has not had very lasting charms for you." Her address to him was not long; it was as “No,"replied he, “I am happy no where, i follows: and I cuine determined upon the most con “ Marquis, learn to know me. If other summate act of fuily, which a may or my women valued themselves enough to feel a estate, my age, and of my character can com resentment like mine, , such people as you mit. Bulli is better to marry than to endure would be less frequent. You obtained the this torture, i vill innity."
aflection of a virtrous woman, whom you “ Marquis, it is a step of much importance, I knew not how to preserve. This woman is, and requires cousideration."
myself. She has avenged herself upon you, “I know of only one, but it is a weighty by making you marry one who is worthy of one; I cannot be niore unhappy than I am.' you. Instantly quit my house, and go to the “ You may be wrong."
Hamburgh Hotel, in the rue Trarersiere, where “ Here then, at last, my friend, is a negocia. you will be informed of the fuul profession tion in whicle I think you may embark in ho which your wife and your mother-in-law bave Bour. See the motber and the daughter ; in followed for teu years, under the name of terrogate the nuvtber, sound the beart of the d'Aisnon." daughter, aud communicate to them iny in. The surprise and consternation of the poor teution."
Marquis cannot be described. He did not “Softly, Marquis. I thought I knew know what to think; but his uncertainty only enough of them to transact any business which lasted the time of his going from one end of bas hitberto passed between you, but now that the town to tbe other. Ile did not return the happiness of my friend is at stake, he will home all that day; he wandered in the streets. permit me to take a nearer inspection of their His mollier-in-law and his wife suspected characters. I will inform myself of their what had happened. At the first kuuck at the country, and I promise you I will trace every door, the moiher in law retired to her apart. step of their progress during their abode in ment and locked herself in; bis wife waited Paris.”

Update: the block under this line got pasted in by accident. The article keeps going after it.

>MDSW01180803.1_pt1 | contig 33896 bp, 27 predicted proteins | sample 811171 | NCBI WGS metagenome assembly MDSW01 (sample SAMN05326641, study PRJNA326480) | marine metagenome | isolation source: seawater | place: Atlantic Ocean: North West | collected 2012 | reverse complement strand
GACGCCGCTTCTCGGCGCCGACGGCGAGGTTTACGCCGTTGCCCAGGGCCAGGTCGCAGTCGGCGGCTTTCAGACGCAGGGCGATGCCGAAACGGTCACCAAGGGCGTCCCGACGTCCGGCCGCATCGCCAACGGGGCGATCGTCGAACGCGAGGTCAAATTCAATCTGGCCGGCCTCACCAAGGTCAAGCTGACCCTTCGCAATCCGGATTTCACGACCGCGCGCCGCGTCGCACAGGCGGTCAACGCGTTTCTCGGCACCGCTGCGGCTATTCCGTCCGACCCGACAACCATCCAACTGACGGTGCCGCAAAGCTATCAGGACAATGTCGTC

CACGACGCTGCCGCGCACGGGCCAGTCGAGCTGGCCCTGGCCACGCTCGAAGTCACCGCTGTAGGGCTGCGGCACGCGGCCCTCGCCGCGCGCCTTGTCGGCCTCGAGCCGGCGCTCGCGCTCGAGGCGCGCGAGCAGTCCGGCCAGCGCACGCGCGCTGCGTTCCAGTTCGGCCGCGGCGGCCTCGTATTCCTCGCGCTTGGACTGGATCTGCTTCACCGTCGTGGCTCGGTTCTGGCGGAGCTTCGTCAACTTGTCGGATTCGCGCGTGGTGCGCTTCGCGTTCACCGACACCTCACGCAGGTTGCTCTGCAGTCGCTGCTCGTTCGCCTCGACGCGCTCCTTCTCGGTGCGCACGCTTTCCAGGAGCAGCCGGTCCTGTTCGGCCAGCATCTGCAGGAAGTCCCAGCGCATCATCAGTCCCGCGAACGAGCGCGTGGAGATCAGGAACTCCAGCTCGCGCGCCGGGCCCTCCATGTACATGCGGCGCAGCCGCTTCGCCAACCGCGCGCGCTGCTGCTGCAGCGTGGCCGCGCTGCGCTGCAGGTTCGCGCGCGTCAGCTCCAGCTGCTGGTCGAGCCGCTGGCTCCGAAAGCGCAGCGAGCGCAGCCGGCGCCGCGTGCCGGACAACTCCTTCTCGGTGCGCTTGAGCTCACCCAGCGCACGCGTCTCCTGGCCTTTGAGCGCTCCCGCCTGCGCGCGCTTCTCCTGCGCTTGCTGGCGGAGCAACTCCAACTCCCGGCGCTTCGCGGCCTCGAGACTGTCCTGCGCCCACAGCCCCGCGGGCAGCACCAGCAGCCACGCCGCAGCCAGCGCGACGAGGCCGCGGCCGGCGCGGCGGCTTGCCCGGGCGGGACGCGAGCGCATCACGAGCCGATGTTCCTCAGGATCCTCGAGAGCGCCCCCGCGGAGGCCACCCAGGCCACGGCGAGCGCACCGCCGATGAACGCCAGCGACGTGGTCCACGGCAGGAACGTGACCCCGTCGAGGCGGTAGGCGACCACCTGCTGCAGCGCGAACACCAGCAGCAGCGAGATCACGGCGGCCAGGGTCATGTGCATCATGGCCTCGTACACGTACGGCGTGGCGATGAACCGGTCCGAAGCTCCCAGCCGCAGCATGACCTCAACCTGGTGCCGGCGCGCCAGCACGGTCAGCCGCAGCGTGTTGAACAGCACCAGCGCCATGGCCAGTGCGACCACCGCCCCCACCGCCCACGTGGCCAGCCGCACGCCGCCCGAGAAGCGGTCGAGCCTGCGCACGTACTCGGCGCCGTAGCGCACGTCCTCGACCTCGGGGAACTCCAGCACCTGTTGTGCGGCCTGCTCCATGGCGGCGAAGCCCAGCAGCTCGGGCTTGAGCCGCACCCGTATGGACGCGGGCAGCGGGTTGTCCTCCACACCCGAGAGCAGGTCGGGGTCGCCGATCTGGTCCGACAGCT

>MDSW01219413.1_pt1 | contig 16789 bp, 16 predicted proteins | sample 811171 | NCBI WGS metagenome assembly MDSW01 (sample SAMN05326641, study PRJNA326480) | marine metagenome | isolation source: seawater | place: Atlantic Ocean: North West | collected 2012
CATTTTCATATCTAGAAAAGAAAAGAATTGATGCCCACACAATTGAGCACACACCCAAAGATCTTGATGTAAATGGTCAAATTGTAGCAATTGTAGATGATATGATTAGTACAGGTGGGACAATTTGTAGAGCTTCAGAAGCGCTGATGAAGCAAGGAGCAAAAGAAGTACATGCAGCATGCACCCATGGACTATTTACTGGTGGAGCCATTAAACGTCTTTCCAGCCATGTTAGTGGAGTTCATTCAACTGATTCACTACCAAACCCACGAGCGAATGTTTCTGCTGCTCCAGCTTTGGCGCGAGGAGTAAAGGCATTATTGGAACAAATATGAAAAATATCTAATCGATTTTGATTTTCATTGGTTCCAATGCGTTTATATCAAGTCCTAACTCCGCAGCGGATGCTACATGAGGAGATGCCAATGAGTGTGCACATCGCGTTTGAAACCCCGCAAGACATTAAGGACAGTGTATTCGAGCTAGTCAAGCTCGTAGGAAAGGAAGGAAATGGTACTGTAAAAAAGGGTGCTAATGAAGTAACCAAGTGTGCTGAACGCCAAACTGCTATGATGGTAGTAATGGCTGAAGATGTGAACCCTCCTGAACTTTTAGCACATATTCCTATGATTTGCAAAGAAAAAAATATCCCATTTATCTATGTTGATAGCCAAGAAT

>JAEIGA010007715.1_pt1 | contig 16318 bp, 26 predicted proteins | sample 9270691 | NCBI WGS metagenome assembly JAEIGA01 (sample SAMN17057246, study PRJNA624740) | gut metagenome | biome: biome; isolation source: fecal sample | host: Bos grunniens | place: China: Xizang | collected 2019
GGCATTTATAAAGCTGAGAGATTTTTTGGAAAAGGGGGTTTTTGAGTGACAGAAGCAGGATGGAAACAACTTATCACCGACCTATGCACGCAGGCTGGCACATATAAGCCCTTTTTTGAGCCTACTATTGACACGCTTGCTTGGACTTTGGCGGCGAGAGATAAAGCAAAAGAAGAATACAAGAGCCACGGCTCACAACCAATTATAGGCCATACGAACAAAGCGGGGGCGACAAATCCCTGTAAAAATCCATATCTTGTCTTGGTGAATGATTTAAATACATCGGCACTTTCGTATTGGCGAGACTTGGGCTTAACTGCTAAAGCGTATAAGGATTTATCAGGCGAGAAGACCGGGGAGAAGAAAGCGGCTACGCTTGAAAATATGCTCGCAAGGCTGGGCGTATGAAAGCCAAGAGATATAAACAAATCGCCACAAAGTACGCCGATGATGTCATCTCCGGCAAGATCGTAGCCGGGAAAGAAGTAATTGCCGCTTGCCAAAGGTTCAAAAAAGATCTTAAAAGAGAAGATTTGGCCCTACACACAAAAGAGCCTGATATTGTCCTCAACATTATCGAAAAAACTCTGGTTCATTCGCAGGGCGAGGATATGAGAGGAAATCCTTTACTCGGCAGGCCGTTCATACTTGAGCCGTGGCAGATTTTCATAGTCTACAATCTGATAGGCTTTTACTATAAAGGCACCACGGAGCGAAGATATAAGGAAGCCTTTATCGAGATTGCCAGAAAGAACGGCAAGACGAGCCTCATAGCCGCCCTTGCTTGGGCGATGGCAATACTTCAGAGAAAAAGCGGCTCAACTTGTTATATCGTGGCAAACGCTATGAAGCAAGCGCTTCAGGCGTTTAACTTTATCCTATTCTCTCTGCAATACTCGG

isis coming in alone. Al the approach of her “ These precautions appear to me super- lsband, she read in his countenance the fury fuous. Wonen in misery, who could resist which he fell She threw herself at his feet, the baits which I laid for these must be most lier eyes fixed on the floor, without uttering a extraordinary creatures. With the offers I word "Retise,” said he tu ber, “infamous made them, I could obtain the favours of a wretch! Get you gone!” She attempted to Ducbess. Besides, have you not said your raise herself up, but she fell upon her face, self."